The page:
MRO Magazine

Ottawa light rail transit system won’t reopen until Aug. 14 at earliest: OC Transpo

August 4, 2023 | By Liam Fox

Ottawa’s light-rail transit service is expected to remain shut down for at least another two weeks, with officials estimating Tuesday it won’t reopen until Aug. 14 at the earliest.

Service was halted in the middle of rush hour on July 17 due to an issue with a train’s axle bearing that was discovered during a routine inspection.

OC Transpo committed to a detailed inspection of every vehicle and originally speculated the LRT would be back on track by Monday of this week.

But it scrapped that plan last Friday, saying an additional 10 days of repairs and testing were needed.


Now, the transit provider says that more work needs to be done to reposition the rails.

Chair of the city’s transit commission Coun. Glen Gower said the city is “discussing” compensating riders who pay for the service, but during a press conference Tuesday would not commit to reimbursing inconvenienced users.

An alternate bus route was established for commuters who would normally take the train, but it has been heavily criticized for being less reliable.

Two separate derailments in 2021 that stemmed from maintenance and assembly issues led to temporary shutdowns.

An August 2021 derailment that led to a five-day disruption to the transit service was caused by the likely failure of a train’s axle while it was in operation, the Transportation Safety Board found not long after.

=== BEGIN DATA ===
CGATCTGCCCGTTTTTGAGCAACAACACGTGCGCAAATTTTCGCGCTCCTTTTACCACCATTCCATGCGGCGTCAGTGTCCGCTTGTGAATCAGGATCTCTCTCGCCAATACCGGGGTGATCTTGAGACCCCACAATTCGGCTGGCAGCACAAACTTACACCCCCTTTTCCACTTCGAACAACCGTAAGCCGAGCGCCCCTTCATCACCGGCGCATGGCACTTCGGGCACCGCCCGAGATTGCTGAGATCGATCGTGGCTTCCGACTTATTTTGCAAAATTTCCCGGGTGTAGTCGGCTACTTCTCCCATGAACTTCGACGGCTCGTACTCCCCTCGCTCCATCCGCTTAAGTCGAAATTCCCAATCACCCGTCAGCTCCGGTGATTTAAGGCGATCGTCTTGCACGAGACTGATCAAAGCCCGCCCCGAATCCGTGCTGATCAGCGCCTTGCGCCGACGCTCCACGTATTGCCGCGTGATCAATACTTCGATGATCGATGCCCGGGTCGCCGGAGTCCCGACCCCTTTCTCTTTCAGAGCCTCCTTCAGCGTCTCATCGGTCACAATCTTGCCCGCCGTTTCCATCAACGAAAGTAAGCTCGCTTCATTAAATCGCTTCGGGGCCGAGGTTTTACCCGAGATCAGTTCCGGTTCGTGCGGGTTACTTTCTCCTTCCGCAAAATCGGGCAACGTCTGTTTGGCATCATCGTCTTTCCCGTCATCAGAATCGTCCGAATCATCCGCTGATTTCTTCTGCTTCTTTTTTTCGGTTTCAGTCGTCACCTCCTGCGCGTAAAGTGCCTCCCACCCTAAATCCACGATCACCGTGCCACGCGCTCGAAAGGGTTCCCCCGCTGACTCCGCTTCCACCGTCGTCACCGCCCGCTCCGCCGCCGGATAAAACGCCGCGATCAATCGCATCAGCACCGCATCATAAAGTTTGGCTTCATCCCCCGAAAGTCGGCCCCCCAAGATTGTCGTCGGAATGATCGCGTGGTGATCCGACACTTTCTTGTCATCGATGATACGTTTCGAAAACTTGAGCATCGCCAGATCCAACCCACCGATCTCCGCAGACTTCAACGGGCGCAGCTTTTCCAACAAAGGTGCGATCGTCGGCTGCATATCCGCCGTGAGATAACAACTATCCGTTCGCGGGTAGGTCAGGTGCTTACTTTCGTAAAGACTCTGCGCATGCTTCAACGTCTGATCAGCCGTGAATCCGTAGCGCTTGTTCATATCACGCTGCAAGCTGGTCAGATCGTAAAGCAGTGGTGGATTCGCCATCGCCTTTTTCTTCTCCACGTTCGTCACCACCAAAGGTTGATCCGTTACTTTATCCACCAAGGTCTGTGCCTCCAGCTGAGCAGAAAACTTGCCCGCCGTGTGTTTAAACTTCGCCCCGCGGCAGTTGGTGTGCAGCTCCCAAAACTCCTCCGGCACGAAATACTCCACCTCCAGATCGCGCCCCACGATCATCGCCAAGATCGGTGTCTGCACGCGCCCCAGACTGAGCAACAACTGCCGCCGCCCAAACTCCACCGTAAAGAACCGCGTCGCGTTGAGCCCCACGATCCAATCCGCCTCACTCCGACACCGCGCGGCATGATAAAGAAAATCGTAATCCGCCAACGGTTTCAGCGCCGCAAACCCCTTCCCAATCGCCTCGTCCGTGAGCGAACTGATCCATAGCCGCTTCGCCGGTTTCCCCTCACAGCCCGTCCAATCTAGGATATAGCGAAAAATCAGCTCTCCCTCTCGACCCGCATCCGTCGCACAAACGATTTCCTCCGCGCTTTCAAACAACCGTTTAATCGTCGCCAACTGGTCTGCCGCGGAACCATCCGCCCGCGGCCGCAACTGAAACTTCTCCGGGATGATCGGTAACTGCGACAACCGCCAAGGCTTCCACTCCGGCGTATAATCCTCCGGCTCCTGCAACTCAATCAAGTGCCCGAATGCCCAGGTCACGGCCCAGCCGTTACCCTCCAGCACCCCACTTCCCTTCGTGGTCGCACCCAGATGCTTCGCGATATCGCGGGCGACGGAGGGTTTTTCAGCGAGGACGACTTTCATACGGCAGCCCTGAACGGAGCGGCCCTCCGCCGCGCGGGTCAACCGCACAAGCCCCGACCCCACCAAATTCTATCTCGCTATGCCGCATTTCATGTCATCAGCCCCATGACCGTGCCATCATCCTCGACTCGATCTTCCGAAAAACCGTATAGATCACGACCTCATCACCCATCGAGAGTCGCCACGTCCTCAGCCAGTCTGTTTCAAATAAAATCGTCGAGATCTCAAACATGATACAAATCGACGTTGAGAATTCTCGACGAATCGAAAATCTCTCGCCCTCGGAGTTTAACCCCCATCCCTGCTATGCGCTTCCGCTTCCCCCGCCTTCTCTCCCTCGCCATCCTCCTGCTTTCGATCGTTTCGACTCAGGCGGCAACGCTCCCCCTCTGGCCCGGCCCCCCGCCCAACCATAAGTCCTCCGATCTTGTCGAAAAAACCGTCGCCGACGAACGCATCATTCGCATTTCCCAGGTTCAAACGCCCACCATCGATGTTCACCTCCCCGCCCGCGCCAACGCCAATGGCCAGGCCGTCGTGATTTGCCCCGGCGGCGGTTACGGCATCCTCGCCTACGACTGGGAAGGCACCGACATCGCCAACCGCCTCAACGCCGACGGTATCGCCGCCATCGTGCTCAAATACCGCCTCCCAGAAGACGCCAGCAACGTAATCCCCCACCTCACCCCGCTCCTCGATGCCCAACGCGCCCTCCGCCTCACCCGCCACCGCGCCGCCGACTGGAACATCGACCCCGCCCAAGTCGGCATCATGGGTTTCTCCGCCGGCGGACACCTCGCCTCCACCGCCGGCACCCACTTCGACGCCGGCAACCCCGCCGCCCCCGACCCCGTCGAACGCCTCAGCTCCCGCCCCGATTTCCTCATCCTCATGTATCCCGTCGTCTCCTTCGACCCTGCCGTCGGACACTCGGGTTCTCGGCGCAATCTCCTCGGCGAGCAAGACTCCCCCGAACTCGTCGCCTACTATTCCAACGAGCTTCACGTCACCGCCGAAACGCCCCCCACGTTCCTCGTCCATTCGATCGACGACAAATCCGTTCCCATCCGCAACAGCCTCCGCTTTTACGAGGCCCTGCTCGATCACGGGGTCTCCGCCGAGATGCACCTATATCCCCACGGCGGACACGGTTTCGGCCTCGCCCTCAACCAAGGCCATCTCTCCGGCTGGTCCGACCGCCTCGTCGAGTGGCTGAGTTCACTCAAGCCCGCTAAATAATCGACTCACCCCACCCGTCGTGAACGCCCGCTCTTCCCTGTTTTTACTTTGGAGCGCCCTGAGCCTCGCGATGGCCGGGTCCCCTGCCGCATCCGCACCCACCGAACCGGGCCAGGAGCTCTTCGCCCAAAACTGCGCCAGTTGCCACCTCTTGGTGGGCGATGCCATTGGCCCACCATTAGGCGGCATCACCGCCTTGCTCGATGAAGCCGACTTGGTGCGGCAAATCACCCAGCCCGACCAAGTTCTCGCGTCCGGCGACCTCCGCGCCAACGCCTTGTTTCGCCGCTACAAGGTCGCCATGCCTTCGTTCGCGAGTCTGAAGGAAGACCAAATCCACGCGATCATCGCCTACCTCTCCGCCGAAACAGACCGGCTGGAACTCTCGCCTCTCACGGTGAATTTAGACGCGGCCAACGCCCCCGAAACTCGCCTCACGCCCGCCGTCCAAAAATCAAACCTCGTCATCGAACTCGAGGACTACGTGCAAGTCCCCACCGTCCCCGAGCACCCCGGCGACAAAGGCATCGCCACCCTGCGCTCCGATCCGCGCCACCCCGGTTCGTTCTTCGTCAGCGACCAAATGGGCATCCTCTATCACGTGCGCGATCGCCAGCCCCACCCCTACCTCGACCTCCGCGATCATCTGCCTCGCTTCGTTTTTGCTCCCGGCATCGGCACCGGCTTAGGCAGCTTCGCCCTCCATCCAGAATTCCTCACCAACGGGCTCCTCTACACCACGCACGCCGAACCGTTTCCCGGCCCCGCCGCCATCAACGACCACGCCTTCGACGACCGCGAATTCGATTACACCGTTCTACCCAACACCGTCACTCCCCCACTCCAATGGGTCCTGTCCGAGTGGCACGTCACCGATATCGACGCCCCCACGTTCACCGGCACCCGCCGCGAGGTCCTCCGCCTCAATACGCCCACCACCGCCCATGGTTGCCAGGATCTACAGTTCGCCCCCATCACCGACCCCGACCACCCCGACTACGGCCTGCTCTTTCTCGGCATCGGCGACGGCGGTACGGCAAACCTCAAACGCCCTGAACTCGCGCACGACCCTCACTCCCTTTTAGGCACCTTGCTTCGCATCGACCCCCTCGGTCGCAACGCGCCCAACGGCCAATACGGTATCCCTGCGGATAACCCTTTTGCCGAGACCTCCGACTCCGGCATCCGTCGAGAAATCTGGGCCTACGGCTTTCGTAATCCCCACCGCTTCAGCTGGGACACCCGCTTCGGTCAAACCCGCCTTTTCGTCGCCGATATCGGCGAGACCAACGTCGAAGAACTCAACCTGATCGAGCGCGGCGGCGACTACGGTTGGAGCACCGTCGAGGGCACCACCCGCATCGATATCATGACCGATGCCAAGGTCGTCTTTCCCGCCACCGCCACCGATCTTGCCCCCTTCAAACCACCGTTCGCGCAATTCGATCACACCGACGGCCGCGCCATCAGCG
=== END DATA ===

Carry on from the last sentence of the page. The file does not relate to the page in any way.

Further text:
A second derailment that September was found to have happened due to “inconsistent and incomplete maintenance” of the Alstom Citadis Spirit trains following the first derailment, then-city manager Steve Kanellakos said at the time. It led to trains being parked for two months.

A public inquiry into the issues plaguing Ottawa’s LRT resulted in a scathing report released last fall, which drew specific attention to problems with the machinery.

The report faulted both city officials and companies hired to build the $2.1-billion project system for delivering an unreliable system more than a year behind schedule.

In 2019, months before the LRT opened to the public, the city approved a $4.66 billion budget for a second stage of the project, which is underway but facing delays.


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